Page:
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How to Navigate the Property Market for Habitational and Hospitality Buyers

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Increasing insured losses due to climate change, COVID-19 and social upheaval are making 2021 property insurance renewals especially challenging for habitational and hospitality real estate owners.

Virtually every habitational and hospitality account will be impacted by the firming property market, whether through higher premiums, less capacity, stricter terms, or all three, according to the 2021 U.S. Property Market Outlook.

Capacity will be especially tight for buyers in regions of the country susceptible to wildfires, hurricanes and tornados, requiring many to layer coverage from multiple carriers to get the excess limits they need, the report said.

Up-to-date property valuations will be essential to obtaining high excess limits.

Higher reinsurance costs also are affecting capacity, pricing and terms in the commercial property market, according to Wes Robinson, National Property Brokerage President.

He said insurers paid upwards of 10% to 15% to renew their treaties at year-end 2020 after having been hit with even larger increases at midyear.

While there is sufficient capacity in the E&S marketplace to meet the needs of habitational and hospitality market buyers, retail brokers should prepare these buyers for rate hikes of 20% or more. In some cases, these buyers may decide to buy less excess coverage to avoid a premium increase.

Brokers also should discuss with property owners any recent exposure changes and the steps they’ve taken to mitigate those risks so they can present their cases to underwriters in the best light possible.

  • Was a hotel property converted into temporary housing for medical staff or patients requiring quarantine?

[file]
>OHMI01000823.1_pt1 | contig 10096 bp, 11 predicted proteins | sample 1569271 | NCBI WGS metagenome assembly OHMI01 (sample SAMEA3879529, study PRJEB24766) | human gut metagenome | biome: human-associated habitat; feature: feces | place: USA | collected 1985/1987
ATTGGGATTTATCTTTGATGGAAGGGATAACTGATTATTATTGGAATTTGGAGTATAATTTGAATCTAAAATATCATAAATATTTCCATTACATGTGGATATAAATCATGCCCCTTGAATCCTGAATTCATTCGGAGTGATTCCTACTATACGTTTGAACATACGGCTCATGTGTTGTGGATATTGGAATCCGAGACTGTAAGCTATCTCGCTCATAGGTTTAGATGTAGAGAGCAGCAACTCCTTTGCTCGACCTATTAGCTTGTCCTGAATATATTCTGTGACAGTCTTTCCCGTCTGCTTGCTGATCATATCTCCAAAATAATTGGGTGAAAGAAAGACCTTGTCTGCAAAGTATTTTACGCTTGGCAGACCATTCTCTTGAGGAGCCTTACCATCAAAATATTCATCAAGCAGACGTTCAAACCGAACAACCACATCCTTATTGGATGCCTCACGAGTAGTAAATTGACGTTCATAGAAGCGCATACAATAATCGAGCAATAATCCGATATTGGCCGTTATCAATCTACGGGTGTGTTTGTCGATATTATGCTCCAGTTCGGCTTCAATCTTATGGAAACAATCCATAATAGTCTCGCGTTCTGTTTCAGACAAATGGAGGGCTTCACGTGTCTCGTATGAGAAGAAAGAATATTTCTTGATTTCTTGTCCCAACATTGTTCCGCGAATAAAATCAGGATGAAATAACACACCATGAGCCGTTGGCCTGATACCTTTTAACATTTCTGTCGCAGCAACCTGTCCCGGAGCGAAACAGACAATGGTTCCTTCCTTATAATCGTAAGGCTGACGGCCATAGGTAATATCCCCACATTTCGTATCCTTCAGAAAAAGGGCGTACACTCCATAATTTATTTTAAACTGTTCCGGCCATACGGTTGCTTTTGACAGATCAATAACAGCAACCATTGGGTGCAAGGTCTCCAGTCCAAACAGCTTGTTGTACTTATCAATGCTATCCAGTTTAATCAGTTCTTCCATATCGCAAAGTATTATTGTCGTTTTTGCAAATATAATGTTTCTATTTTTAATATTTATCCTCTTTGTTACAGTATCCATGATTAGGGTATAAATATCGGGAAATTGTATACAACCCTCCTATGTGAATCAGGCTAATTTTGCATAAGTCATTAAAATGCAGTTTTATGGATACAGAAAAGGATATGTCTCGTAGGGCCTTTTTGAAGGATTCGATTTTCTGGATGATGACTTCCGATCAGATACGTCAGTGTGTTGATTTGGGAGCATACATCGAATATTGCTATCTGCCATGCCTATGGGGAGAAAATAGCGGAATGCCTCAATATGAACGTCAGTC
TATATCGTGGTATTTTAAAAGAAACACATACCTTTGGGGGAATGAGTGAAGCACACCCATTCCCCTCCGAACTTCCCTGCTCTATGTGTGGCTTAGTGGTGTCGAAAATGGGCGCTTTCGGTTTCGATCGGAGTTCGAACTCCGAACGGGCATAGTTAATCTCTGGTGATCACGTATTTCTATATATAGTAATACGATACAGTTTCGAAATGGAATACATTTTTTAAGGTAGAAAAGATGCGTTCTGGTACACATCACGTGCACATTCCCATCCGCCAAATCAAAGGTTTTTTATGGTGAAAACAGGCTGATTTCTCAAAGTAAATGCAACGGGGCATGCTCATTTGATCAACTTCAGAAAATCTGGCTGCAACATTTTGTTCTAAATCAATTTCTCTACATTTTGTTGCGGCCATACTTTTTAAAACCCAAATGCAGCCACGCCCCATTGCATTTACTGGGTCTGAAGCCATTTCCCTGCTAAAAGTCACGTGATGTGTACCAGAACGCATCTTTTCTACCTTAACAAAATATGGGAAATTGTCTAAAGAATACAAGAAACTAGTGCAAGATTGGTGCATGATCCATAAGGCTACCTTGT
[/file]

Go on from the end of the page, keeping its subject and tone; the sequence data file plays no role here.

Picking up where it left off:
• Are any properties sitting vacant, putting them at increased risk of vandalism, water damage or break-ins?
  • How are vacant properties being protected and maintained?
  • Are lower occupancy rates affecting income?
  • Should projections for potential business interruption costs be adjusted accordingly?

“The best advice we can offer customers at this time is to convey as much information as possible about what operations have ceased at their respective properties and what operations are ongoing,” said James Rozzi, Executive Vice President at RPS.

“We continue to spend a lot of time working with clients on accurately measuring their BI for the last 12 months and projecting that forward as the COVID pandemic evolves. If they have not adjusted figures as a result of the pandemic, then they are probably overpaying for coverage they would never get in an actual loss-sustained claim scenario,” he noted.

To ensure their models accurately predict potential claim costs, underwriters also are seeking more detailed information on the condition of habitational and hospitality properties, such as age of roofs, electrical/plumbing/HVAC upgrades or other improvements, and weatherproofing.

While it remains to be seen whether COVID-19 will disrupt the supply chain for building products, surge pricing almost always follows a natural catastrophe.

And if the past few years are any indication, hurricanes, tornadoes and wildfires will continue to plague the nation as climate change disrupts historic weather patterns.

“There is no doubt that the costs of rebuilding are increasing,” said David Novak, Area Vice President. “Markets are aware of it and are trying to adjust to it. They are seeing inflation of losses. After big natural catastrophes, we have seen prices rise for labor and materials.”

Although it’s pretty much a given that insurers will add communicable disease exclusions to property policies in the wake of COVID-19, it’s also important to watch out for riot exclusions and restrictions on time element and mileage distance for ingress/egress coverage, especially on classes of business vulnerable to business interruption losses like dine-in restaurants and those with storefronts.

In all renewal discussions with clients, agents and brokers should clearly explain how any changes in the amount and types of risk they assume will affect their attractiveness to underwriters as well as the premium they will be charged.

Providing examples of potential claim scenarios may be especially useful in helping clients understand the financial impacts of coverage changes.

Ultimately, the firming property market provides an opportunity for agents and brokers to advise their habitational and hospitality clients on the benefits of risk management to reduce their exposure and to verify that they are buying appropriate coverage limits.

Experience and relationships still matter in today’s market, maybe now more than ever. Independent agents and brokers should choose a wholesale broker with a solid track record and longtime relationships with underwriters. Seasoned wholesale brokers who have experienced the market’s historical ups and downs know how to negotiate and structure placements to make them more affordable.

View the 2021 U.S. Property Market Outlook

 

 

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